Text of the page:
Microsoft tells Windows 7 users to uninstall faulty security update


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Microsoft tells Windows 7 users to uninstall faulty security update
Patch causes some machines to become unbootable, company warns.

by Dan Goodin - Apr 12 2013, 8:50pm -200

Microsoft has pulled a Windows 7 security update released as part of this month's Patch Tuesday after discovering it caused some machines to become unbootable.

Update 2823324, which was included in the MS13-036 bulletin, fixed a "moderate-level vulnerability" that requires an attacker to have physical computer access to be able to exploit a targeted computer, Dustin Childs, a group manager in the Microsoft Trustworthy Computing group, wrote in a blog post published Thursday evening. The company has now pulled it from the bulletin and is advising at least some Windows users who have installed it to uninstall the update following the guidance here. MS130-26 was one of nine bulletins released on Monday to fix 13 separate vulnerabilities.

"We’ve determined that the update, when paired with certain third-party software, can cause system errors," Childs wrote. "As a precaution, we stopped pushing 2823324 as an update when we began investigating the error reports, and have since removed it from the download center."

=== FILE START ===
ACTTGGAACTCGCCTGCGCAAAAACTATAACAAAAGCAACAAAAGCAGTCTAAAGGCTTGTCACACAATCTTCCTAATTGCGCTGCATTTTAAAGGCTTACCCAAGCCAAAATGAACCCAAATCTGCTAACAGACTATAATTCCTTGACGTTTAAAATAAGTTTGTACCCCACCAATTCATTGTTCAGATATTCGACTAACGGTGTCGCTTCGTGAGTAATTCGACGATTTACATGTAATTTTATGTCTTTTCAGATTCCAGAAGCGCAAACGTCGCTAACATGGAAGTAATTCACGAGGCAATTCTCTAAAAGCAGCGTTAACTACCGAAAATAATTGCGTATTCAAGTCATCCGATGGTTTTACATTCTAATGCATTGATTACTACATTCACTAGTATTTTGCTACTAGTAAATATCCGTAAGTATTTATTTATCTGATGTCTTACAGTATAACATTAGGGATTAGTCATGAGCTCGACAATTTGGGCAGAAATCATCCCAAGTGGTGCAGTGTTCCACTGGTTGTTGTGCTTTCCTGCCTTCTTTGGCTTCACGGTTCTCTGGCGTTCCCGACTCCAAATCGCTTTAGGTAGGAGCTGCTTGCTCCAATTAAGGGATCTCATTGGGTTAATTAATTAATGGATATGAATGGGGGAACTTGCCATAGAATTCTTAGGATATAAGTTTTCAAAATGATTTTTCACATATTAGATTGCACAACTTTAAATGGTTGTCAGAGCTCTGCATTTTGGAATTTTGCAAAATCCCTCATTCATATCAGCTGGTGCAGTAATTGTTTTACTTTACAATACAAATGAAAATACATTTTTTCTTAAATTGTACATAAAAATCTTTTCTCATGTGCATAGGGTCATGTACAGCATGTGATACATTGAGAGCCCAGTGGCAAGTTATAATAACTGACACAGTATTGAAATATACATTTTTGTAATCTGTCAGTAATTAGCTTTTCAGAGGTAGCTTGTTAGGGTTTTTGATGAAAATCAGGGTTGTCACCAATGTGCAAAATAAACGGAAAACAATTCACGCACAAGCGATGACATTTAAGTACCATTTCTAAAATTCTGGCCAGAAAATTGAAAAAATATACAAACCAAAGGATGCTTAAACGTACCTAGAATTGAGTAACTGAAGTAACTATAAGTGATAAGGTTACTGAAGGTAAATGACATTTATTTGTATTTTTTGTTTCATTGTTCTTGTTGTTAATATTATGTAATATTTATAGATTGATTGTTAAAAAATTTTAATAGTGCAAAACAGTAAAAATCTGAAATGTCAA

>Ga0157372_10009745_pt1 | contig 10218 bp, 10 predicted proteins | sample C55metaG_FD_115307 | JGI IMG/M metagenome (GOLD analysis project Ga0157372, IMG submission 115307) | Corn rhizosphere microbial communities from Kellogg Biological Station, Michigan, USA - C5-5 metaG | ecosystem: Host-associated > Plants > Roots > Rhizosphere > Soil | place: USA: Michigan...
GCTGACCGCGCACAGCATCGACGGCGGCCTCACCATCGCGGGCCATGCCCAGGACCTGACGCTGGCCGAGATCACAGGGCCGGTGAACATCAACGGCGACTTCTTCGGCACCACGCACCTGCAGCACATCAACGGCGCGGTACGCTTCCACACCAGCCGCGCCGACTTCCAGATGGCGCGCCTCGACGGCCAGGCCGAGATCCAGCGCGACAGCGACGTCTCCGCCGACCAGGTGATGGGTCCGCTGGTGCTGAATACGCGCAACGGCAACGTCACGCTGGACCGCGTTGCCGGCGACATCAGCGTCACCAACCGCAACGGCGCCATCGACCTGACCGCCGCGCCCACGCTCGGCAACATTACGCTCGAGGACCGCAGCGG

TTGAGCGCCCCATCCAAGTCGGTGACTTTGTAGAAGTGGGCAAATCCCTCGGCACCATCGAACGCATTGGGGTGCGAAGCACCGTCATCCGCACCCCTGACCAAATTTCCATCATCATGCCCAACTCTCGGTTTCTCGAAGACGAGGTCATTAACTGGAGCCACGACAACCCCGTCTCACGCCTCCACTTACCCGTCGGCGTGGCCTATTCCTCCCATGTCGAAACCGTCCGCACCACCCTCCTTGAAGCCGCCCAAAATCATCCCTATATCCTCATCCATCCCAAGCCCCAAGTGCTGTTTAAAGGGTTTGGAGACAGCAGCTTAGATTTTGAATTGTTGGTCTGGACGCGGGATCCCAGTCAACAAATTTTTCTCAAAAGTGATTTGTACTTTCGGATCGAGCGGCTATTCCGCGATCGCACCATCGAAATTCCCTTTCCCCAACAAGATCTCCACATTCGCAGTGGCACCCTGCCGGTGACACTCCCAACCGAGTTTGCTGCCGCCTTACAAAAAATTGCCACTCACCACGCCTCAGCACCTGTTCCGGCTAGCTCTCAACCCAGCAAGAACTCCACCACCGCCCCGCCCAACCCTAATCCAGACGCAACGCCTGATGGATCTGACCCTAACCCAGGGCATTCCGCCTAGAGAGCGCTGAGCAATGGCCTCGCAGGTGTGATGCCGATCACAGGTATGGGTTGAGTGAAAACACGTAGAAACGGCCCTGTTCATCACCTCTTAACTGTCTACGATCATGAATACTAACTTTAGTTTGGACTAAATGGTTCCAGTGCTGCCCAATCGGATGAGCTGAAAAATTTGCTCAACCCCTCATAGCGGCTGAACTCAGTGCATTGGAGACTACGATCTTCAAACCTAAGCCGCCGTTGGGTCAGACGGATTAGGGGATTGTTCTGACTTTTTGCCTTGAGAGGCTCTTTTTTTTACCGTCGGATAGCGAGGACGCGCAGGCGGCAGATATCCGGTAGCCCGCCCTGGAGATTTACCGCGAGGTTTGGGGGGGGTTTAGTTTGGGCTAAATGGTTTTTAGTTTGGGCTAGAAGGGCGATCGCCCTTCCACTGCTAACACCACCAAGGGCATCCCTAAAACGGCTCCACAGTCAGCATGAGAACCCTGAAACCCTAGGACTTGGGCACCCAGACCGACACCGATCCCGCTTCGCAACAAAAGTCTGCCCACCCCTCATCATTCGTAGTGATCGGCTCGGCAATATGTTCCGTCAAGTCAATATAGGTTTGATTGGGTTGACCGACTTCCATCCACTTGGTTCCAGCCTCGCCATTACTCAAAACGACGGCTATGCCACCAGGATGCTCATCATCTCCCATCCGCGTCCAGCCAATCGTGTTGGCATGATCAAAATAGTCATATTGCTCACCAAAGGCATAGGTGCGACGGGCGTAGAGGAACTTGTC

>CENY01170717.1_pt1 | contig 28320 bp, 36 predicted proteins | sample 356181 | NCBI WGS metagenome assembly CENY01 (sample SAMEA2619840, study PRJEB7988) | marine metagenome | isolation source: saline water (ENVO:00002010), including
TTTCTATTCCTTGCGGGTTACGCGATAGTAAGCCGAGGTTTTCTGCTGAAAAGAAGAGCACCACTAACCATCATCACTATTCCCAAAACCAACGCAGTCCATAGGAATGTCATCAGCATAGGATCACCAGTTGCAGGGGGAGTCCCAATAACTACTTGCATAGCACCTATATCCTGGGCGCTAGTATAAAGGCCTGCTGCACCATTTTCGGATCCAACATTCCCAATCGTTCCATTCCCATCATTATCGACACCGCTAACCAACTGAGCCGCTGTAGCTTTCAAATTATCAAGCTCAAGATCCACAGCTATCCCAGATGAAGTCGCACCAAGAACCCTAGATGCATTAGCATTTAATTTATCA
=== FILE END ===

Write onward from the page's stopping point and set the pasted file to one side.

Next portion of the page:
Childs didn't say what third-party software was involved, but the removal instructions his post linked to said update 2823324 may cause Kaspersky Anti-Virus for Windows Workstations and Kaspersky Anti-Virus for Windows Servers versions and to display an error message. Antivirus provider Sophos said Brazilian users are being hit particularly hard, and some Twitter messages reported that banking software in that country may be the reason.

Microsoft's advisories don't make it clear if Windows 7 users should uninstall the faulty update even if they've rebooted after installing it and aren't experiencing any problems. This lack of clarity is surprising considering the tremendous resources at Microsoft's disposal and the huge number of customers who depend on unambiguous instructions to keep their systems running reliably. Ars contacted the company's outside PR firm for clarification but the statement we received didn't answer our question.